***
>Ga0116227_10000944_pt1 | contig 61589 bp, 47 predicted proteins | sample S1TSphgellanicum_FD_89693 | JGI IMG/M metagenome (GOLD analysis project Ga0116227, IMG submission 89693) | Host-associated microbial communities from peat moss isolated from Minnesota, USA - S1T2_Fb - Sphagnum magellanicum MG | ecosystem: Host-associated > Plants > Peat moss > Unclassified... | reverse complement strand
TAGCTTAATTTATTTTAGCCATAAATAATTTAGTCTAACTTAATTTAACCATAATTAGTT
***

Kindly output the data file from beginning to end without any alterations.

>Ga0116227_10000944_pt1 | contig 61589 bp, 47 predicted proteins | sample S1TSphgellanicum_FD_89693 | JGI IMG/M metagenome (GOLD analysis project Ga0116227, IMG submission 89693) | Host-associated microbial communities from peat moss isolated from Minnesota, USA - S1T2_Fb - Sphagnum magellanicum MG | ecosystem: Host-associated > Plants > Peat moss > Unclassified... | reverse complement strand
TAGCTTAATTTATTTTAGCCATAAATAATTTAGTCTAACTTAATTTAACCATAATTAGTT